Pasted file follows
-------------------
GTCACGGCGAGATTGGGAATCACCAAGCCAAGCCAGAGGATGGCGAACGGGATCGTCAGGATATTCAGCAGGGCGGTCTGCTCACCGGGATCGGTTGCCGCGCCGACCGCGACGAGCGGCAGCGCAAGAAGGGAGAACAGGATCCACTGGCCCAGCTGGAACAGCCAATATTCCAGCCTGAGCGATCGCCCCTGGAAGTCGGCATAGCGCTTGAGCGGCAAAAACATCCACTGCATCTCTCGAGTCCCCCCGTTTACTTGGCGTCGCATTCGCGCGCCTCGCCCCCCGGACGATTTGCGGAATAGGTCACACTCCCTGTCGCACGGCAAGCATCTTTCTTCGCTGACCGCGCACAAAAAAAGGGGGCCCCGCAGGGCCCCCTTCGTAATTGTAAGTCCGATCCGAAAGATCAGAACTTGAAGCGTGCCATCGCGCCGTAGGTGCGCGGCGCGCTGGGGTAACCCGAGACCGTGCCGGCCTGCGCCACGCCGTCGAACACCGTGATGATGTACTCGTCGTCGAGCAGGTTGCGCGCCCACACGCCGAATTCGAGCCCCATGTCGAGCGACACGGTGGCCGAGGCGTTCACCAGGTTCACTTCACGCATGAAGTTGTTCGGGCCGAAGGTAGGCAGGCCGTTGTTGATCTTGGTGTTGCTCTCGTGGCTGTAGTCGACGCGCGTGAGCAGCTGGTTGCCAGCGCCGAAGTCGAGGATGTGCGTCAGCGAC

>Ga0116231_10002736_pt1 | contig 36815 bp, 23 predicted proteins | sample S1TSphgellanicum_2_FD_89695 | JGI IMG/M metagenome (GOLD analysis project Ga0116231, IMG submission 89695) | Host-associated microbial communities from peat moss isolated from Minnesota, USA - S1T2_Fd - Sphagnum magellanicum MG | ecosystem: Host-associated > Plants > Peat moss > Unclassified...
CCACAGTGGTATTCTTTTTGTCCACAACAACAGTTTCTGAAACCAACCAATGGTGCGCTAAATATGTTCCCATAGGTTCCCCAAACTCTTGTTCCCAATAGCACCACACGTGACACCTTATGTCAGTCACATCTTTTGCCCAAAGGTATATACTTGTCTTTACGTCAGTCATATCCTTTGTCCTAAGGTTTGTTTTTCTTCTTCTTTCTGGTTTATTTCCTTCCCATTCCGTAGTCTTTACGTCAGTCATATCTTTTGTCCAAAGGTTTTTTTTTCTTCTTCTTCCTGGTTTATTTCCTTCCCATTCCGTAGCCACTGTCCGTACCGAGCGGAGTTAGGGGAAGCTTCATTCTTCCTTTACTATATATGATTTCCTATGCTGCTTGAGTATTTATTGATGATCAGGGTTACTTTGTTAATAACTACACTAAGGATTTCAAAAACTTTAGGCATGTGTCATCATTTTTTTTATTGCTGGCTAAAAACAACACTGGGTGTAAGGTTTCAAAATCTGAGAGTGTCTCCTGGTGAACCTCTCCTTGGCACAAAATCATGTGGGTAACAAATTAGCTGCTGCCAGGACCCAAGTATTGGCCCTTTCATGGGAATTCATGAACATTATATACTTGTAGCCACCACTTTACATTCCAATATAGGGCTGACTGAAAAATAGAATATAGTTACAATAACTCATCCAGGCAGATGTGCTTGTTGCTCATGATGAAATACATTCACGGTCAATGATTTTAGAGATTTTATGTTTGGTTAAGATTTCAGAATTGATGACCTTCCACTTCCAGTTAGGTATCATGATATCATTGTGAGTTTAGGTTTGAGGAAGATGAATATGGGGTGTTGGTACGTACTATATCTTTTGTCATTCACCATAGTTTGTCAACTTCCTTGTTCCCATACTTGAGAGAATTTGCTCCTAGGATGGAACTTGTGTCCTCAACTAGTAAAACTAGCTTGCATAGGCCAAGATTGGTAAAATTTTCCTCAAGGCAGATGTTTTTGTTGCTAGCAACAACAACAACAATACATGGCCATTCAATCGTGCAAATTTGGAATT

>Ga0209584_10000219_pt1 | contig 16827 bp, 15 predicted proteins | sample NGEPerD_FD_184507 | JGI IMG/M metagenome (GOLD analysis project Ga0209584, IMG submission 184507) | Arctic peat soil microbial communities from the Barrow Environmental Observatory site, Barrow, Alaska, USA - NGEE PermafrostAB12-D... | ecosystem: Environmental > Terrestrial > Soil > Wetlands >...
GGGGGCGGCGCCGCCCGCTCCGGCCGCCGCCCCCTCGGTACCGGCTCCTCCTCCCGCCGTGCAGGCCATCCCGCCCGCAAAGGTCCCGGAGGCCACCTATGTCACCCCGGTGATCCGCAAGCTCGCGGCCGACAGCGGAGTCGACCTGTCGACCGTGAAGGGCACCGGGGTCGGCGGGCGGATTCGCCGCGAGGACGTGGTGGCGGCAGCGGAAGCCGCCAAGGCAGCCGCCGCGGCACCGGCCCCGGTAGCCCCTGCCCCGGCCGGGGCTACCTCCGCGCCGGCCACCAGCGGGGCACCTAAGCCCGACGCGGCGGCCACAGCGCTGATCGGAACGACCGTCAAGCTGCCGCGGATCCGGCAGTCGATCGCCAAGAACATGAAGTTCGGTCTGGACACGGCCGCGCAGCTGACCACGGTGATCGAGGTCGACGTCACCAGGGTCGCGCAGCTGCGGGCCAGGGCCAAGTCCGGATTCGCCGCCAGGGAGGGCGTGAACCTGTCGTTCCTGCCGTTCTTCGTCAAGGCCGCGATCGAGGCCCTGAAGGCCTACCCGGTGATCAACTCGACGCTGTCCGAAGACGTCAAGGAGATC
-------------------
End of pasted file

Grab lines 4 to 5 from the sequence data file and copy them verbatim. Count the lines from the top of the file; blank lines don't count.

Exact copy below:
>Ga0209584_10000219_pt1 | contig 16827 bp, 15 predicted proteins | sample NGEPerD_FD_184507 | JGI IMG/M metagenome (GOLD analysis project Ga0209584, IMG submission 184507) | Arctic peat soil microbial communities from the Barrow Environmental Observatory site, Barrow, Alaska, USA - NGEE PermafrostAB12-D... | ecosystem: Environmental > Terrestrial > Soil > Wetlands >...
GGGGGCGGCGCCGCCCGCTCCGGCCGCCGCCCCCTCGGTACCGGCTCCTCCTCCCGCCGTGCAGGCCATCCCGCCCGCAAAGGTCCCGGAGGCCACCTATGTCACCCCGGTGATCCGCAAGCTCGCGGCCGACAGCGGAGTCGACCTGTCGACCGTGAAGGGCACCGGGGTCGGCGGGCGGATTCGCCGCGAGGACGTGGTGGCGGCAGCGGAAGCCGCCAAGGCAGCCGCCGCGGCACCGGCCCCGGTAGCCCCTGCCCCGGCCGGGGCTACCTCCGCGCCGGCCACCAGCGGGGCACCTAAGCCCGACGCGGCGGCCACAGCGCTGATCGGAACGACCGTCAAGCTGCCGCGGATCCGGCAGTCGATCGCCAAGAACATGAAGTTCGGTCTGGACACGGCCGCGCAGCTGACCACGGTGATCGAGGTCGACGTCACCAGGGTCGCGCAGCTGCGGGCCAGGGCCAAGTCCGGATTCGCCGCCAGGGAGGGCGTGAACCTGTCGTTCCTGCCGTTCTTCGTCAAGGCCGCGATCGAGGCCCTGAAGGCCTACCCGGTGATCAACTCGACGCTGTCCGAAGACGTCAAGGAGATC